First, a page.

Is the EDM scene kind of played out and boring? Kill the Noise think so, "everything from the guys on the stage to the crowd."
"Pretty much the whole thing, right from the second you walk up to the door, is all a routine that we've all been through a million times," he said. "Show the guy your ID, you go inside, stand around, fucking kids hear the same tunes, they respond to them more or less the same way, the guy on stage more or less does the same shit, shows over. I don't really know where the experience is there anymore."
As a producer and performer, he's become obsessed with finding more in this banal mess of a scene. That's why he made the surprising move to collaborate with Mat Zo, a figure more famous for his light and airy trance hits than anything KtN has come to represent. The two could have continued down the beaten path, growing more jaded and cynical with time. Instead, they chose to shake things up.
"There's a lot of guys who do stuff like that," he said, citing Pretty Lights and Skrillex who experiment with musicality, setting, and presentation to give fans a new and varied live experience. Of course, it's easy for those guys. They've got incredibly-loyal fan bases and tons of money to fall back on.
"It's hard to do that when you're not at that level, where you have a lot of resources to play around with, and you can sell tons of tickets," he continued. "We're trying to work within the format that we're able to as this point, but still trying to create some kind of an authentic experience for people."
You may think you go to a lot of shows, but imagine being the life of the party for a living. Mat Zo may be young, and he's already tapped out on the usual. It's even worse for Kill the Noise, who's been an active member of the dance community for decades.
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"One of my favorite times going out to clubs was way back, late '90s early 2000s, when there would be guys in the club doing all the turntable shit," he said, giving shout outs to his buddies Craze and A-Trak. "Part of what made all that stuff really exciting was that there was so much room for error. The reason it was so dope was because, if they fuck up, there's so much on the line. But when they nailed it, everyone was hanging on every second. Man, there's no kind of energy like that you can get in the club."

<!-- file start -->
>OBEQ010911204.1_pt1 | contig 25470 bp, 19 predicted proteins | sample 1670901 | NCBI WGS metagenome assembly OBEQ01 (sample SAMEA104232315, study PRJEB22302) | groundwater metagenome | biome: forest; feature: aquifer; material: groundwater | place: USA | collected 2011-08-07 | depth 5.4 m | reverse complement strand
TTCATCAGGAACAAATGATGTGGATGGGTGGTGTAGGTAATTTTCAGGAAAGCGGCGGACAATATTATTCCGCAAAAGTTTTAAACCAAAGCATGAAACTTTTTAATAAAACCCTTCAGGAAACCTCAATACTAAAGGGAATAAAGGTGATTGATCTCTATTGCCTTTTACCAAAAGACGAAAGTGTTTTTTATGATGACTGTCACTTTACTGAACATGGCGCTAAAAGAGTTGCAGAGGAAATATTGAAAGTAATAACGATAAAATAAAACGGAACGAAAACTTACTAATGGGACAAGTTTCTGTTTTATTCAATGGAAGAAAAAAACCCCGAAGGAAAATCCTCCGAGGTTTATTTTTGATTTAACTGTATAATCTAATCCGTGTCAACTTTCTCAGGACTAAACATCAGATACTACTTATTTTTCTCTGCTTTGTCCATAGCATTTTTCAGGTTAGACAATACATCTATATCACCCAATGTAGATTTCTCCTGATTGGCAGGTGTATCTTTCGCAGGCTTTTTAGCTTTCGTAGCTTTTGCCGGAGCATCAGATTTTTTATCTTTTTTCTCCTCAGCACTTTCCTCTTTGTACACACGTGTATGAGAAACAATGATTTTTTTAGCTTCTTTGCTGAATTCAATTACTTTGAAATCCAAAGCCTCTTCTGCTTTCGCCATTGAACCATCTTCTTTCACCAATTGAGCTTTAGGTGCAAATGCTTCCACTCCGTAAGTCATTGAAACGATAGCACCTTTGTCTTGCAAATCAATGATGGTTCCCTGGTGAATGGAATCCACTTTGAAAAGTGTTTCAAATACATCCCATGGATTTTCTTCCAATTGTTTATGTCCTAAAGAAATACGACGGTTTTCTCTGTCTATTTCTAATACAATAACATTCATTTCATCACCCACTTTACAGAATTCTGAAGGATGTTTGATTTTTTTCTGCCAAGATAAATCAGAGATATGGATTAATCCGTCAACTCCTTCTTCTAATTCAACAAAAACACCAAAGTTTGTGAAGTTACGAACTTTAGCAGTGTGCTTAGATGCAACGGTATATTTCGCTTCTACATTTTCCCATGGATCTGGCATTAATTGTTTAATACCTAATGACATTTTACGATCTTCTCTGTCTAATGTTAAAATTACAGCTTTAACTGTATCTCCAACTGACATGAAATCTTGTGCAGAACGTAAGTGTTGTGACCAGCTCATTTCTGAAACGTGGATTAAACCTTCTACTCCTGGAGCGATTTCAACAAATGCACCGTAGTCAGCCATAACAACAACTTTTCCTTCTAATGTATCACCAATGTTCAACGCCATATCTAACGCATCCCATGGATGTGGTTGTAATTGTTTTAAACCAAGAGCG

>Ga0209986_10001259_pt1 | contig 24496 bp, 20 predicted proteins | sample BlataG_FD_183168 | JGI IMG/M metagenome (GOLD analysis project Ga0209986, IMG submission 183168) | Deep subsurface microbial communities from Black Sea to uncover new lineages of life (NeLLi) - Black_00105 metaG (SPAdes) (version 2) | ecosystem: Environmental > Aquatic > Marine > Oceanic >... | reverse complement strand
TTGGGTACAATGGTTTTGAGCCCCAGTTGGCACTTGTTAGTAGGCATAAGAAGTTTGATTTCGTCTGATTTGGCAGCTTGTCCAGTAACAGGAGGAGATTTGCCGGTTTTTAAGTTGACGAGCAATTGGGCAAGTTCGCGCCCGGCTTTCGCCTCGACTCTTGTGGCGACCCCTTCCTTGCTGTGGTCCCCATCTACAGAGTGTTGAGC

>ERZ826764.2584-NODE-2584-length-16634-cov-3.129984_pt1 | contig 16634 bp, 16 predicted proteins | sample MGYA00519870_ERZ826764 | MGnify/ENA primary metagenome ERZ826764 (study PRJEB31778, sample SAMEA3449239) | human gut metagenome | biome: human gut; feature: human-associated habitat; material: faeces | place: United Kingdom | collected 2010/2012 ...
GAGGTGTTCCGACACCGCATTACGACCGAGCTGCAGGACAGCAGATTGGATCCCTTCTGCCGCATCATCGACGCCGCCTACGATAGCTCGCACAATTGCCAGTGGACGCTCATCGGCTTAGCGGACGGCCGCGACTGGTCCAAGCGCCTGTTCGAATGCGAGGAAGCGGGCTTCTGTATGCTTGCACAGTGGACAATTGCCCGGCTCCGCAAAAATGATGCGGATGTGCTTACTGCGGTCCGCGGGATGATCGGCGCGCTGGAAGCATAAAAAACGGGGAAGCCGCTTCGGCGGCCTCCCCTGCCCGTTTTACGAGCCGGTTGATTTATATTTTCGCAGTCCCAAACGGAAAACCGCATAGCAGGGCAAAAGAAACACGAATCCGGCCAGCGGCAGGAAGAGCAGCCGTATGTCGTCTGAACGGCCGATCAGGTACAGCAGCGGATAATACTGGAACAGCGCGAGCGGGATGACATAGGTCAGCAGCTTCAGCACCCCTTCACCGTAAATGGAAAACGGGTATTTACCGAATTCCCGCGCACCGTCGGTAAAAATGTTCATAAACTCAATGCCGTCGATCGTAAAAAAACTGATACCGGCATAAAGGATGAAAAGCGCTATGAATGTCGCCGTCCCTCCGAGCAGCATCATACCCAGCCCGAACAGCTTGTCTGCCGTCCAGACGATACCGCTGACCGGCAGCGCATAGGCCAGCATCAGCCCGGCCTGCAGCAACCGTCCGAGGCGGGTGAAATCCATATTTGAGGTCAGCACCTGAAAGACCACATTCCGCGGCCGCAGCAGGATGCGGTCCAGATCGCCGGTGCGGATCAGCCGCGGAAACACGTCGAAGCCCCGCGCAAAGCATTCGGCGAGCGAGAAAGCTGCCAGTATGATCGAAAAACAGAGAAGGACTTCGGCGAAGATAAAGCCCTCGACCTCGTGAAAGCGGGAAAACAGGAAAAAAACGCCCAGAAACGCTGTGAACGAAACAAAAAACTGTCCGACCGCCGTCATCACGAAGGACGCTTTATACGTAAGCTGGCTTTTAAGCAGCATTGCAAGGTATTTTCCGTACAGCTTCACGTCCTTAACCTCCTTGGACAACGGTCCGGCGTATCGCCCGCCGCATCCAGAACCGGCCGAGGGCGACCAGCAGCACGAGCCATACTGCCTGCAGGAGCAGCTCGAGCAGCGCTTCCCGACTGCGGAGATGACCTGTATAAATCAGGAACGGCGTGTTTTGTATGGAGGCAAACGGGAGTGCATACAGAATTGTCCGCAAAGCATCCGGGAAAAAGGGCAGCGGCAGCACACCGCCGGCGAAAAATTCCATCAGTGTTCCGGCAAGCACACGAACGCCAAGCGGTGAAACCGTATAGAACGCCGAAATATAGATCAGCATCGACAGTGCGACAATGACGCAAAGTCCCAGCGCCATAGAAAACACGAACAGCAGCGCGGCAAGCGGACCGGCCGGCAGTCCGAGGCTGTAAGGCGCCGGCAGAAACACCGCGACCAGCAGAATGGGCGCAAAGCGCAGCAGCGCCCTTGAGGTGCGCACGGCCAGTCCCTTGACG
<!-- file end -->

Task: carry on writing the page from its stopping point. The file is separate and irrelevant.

By now, EDM has been branded and packaged into a pretty bland, basic consistency. It's like the McDonald's of "counter-culture." You could be in NYC, LA, Miami, Vegas, or middle of nowhere collegetown USA, walk into a club and know what you're getting. Kids in neon tank tops with wide eyes and glowsticks in their hands will jump when the beat drops and go home sweaty. When excitement is premeditated, it's not real.
The point of Kill the Zo is to murder the routine. Instead of rehearsing their back-to-back set, the two are shrouding themselves in secrecy. They won't even tell the other one what songs they've got up their sleeve. That way, they can be just as shocked as the audience when that next track starts mixing in.
"It's like just brushing up on the way I used to DJ," he said, "me and my buddies would just fuck around in a basement, just play tunes. We didn't come up with a playlist, and when someone would play something, you'd be like 'oh shit!' You'd hear it coming in, and there's just that excitement. That's something that I think is pretty rare."
It also opens the decks to friendly competition. The two are always trying to impress the other, out-shine him with new goodies no one has ever heard. Of course, they also plan to unveil some new collab tracks, testing out their strange new amalgamation of genres through live trial and error. For better or worse, it's all in pursuit of the greater good.
"That moment where there's something unexpected going on on the stage, there's something unexpected going on in the crowd," he said. "We're looking at what's going on out there, and it's like 'oh shit, there's some kind of energy out there were not used to seeing." And they're looking up on stage like there's something different going on out there, too. The sum is greater than the parts. It's not one plus one equals two. It's one plus one equals three."
With the success of this latest project, Kill the Noise is still obsessing over the next step. What can he do to help shake the scene out of its stupor? How can he help push the boundaries of the craft and sound while not alienating the audience he's managed to build? All year, he's been a man on a mission, but at least for now, he's pretty sure he finally got something right.
"Sometimes you overshoot and you kind of go over people's heads," he said. "Other times you underestimate how in tune people really are. But I still haven't given up I'm still trying things. This seems to be working pretty well, so we've got a little bit of the answer, a little bit with this tour."
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Kill the Zo. A collaborative project from Kill the Noise and Mat Zo. With Wuki and Sluggers. Presented by Poplife. Friday, May 23. Grand Central, 697 N. Miami Ave., Miami. The party starts at 11 p.m. and tickets cost $30 to $35 plus fees via ticketfly.com. Ages 18 and up. Call 305-377-2277 or visit grandcentralmiami.com.
Follow Kat Bein on Twitter @KatSaysKill.